It's like, imagine an 11-year-old goes into a record store with money he saved up from a paper route. They happen to select Freakout by Frank Zappa and the Mothers of Invention. 'Oh, this for me!' They bring it home and put it on. They're a little bit scared but mostly fascinated. Then of course the parents come in and take the record away - or even destroy it - because they're so terrified by what's coming out of the speakers. All these sounds. There wasn't really distortion until then so compared to everything else that came out in 1966, this was from outer space. Now it still sounds like it's from outer space. Nobody even got close to what Frank was doing and that was over 50 years ago. You can still play stuff from that record and it still sounds like it's from the future. It's fresh new ideas and they're five decades old. I always tell people, 'If you haven't heard something it's new. It doesn't matter if its 50 years old or ten years old or two. It's still new music.' People get so hung up on this idea that, 'Oh music is not valid unless it's current, unless it's from right now.' You can enjoy music from any year at any time.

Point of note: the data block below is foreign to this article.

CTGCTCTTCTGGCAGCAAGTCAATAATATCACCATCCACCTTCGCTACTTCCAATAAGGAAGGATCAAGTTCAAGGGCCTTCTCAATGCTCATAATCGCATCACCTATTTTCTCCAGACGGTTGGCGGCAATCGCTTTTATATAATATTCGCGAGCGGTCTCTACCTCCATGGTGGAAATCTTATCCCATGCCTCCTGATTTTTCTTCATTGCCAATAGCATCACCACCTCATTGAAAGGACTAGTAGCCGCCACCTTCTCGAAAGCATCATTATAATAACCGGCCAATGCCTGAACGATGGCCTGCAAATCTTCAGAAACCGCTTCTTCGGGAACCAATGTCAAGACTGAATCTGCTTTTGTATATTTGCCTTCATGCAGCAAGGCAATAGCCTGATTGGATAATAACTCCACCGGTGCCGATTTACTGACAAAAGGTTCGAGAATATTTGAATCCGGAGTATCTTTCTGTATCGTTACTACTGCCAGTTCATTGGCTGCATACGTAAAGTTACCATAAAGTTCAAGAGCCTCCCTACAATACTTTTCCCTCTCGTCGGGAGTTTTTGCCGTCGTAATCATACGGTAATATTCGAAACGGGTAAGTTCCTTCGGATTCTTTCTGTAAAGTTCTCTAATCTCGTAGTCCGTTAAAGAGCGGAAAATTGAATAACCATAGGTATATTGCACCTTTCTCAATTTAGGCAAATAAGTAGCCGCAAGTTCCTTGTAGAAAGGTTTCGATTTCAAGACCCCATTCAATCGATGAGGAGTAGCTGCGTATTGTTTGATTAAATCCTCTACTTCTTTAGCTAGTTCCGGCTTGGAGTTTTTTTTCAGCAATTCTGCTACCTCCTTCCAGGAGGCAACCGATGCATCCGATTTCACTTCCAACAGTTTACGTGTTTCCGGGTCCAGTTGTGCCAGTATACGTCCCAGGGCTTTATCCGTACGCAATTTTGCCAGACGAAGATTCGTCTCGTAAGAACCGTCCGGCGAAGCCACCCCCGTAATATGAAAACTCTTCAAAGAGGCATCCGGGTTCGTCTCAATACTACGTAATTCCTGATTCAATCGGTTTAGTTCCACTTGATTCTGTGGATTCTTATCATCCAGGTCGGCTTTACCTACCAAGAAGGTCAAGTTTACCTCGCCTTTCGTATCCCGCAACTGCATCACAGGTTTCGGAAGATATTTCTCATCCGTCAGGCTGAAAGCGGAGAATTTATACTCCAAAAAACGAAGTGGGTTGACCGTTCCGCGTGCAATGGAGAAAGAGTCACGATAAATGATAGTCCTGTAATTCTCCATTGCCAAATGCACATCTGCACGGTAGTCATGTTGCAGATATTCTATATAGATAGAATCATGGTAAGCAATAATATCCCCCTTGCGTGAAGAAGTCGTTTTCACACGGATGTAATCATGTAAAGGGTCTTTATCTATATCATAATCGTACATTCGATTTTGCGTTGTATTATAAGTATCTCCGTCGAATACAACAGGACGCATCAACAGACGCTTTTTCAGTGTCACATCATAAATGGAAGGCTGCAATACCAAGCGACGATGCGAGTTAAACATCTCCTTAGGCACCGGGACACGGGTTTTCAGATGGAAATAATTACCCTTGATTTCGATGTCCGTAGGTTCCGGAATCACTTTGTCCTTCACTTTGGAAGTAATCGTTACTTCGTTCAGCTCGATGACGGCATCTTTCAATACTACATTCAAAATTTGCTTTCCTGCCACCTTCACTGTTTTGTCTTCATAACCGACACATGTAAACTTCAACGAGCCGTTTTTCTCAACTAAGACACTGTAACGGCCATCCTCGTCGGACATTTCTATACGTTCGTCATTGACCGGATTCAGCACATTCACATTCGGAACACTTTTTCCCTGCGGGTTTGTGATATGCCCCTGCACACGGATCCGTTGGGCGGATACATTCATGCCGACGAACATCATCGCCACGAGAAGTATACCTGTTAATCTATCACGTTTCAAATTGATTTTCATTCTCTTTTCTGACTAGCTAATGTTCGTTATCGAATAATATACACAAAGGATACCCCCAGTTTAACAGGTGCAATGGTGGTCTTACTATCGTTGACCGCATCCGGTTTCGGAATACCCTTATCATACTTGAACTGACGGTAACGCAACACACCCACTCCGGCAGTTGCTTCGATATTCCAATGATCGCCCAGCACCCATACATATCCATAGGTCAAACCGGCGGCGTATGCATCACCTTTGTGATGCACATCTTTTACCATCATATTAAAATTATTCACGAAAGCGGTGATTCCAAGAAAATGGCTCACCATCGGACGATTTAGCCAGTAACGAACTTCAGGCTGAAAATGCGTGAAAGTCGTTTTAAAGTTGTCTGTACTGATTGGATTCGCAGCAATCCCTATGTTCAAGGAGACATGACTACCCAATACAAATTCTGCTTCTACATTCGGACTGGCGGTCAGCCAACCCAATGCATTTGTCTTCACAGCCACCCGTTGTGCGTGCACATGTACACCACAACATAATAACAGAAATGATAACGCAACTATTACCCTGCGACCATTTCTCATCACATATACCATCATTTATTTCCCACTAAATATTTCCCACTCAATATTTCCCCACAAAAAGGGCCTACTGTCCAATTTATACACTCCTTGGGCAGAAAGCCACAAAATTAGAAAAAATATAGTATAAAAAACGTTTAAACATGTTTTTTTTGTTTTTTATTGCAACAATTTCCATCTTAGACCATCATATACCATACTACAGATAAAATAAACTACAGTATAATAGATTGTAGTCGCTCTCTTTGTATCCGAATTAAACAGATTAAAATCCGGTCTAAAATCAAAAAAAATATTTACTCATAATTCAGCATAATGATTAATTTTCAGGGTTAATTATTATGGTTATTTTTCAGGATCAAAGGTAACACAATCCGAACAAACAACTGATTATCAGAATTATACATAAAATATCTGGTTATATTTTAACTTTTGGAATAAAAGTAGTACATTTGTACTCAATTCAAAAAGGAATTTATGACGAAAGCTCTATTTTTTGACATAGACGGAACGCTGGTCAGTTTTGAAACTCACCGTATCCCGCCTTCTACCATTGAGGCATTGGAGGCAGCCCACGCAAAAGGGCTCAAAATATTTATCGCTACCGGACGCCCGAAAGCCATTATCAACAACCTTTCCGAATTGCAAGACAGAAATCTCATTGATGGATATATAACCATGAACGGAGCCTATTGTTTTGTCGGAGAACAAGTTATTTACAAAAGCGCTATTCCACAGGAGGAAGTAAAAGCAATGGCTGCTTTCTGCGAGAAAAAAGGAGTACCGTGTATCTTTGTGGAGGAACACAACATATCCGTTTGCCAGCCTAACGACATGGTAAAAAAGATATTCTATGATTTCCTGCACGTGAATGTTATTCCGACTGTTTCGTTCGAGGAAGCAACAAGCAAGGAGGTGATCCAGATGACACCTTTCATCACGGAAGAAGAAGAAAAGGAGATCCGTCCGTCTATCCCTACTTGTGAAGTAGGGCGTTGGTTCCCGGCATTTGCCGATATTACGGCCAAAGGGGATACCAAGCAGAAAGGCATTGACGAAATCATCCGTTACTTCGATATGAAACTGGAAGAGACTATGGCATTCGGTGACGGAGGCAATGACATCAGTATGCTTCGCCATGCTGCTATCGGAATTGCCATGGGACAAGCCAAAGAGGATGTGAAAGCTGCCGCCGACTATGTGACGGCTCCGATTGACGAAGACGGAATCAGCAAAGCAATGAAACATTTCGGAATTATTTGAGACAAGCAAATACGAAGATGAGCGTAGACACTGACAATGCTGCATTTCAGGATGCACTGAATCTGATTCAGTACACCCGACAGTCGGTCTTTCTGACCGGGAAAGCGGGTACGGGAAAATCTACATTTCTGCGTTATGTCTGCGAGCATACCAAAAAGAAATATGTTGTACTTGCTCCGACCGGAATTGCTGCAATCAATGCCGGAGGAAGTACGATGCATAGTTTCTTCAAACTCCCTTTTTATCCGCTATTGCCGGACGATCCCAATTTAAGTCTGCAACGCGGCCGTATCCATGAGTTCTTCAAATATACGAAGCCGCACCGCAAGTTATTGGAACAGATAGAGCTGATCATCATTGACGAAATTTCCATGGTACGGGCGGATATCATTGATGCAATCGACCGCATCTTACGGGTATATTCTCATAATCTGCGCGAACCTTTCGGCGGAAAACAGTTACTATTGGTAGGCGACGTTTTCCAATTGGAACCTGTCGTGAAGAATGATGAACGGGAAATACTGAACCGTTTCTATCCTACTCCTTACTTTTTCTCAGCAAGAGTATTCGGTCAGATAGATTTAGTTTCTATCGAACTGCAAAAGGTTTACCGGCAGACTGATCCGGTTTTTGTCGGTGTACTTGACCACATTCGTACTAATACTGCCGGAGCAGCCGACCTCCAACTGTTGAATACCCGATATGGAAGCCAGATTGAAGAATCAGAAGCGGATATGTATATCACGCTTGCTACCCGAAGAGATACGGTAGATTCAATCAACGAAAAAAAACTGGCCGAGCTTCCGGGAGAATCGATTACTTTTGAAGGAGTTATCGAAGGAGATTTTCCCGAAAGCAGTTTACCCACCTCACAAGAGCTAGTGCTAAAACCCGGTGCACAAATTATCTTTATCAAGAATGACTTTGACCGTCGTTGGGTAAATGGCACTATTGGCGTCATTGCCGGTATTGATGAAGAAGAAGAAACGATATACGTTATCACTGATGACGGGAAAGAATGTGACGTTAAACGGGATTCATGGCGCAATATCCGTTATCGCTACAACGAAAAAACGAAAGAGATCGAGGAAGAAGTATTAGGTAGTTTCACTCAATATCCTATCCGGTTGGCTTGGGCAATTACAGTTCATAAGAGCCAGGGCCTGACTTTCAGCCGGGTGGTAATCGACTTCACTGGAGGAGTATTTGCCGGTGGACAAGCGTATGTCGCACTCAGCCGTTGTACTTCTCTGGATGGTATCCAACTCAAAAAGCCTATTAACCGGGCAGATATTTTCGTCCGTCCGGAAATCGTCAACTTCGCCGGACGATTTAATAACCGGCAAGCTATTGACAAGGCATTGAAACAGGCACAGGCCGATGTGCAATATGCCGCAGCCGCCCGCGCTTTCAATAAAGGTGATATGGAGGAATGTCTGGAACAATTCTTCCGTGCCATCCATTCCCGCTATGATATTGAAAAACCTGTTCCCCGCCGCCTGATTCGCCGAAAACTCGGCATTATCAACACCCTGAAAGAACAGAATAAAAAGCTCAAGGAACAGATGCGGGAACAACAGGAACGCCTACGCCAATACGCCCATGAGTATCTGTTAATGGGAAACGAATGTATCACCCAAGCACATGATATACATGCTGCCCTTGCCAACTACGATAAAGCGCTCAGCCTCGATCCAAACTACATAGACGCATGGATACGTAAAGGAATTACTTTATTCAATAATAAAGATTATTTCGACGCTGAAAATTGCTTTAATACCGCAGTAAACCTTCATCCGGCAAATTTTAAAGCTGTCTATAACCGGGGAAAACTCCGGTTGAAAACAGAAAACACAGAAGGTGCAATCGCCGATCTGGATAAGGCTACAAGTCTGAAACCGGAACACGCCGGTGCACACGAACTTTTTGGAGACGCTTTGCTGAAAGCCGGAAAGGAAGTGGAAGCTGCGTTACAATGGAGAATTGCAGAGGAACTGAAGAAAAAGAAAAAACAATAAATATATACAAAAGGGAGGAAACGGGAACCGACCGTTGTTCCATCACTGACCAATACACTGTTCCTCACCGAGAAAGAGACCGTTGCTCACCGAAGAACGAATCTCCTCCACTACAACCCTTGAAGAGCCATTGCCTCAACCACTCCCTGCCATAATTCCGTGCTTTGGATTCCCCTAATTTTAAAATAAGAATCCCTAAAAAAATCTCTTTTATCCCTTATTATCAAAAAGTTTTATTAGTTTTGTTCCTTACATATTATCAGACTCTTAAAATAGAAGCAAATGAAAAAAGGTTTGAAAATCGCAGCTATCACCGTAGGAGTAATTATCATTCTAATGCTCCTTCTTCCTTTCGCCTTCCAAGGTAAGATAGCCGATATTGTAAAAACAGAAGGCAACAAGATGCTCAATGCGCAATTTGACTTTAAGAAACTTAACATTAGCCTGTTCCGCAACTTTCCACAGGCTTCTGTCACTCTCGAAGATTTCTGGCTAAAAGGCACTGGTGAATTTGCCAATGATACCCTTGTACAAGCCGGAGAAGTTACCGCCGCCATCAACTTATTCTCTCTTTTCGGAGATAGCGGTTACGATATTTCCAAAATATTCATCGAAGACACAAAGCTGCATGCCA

That's the worst possible sort of ageism.


Yeah. Well my dad had a great quote, 'The mind is like a parachute, it doesn't work unless it's open.' When people are walking around with blinders on, they're gonna miss out on a lot of things. There's a definite lack of respect for what came before us.

When you were growing up, did you pay attention to Frank's music?

When I was growing up it was really the only thing I heard. By the time I heard the radio when I was 12, it seemed like there were so many instruments missing from the sound. I thought to myself, 'Where's the rest of everything?'

Diversity is the mark of great music – of his and yours.

Well there's only 12 notes you can use in Western music and it's how you arrange them. My dad just had so many ways of doing it that don't sound anything at all like what he did before. It's very impressive that nothing really sounds alike. But some people hear that and go, 'Oh it's unfocused.' I'm like, 'No, it's called variety.'

Dweezil Zappa plays (whatever he wants) at the Variety Playhouse on April 7. Choice Cuts performance at 8 p.m. with a Masterclass matinee at 3 p.m. For more information, please visit variety-playhouse.com.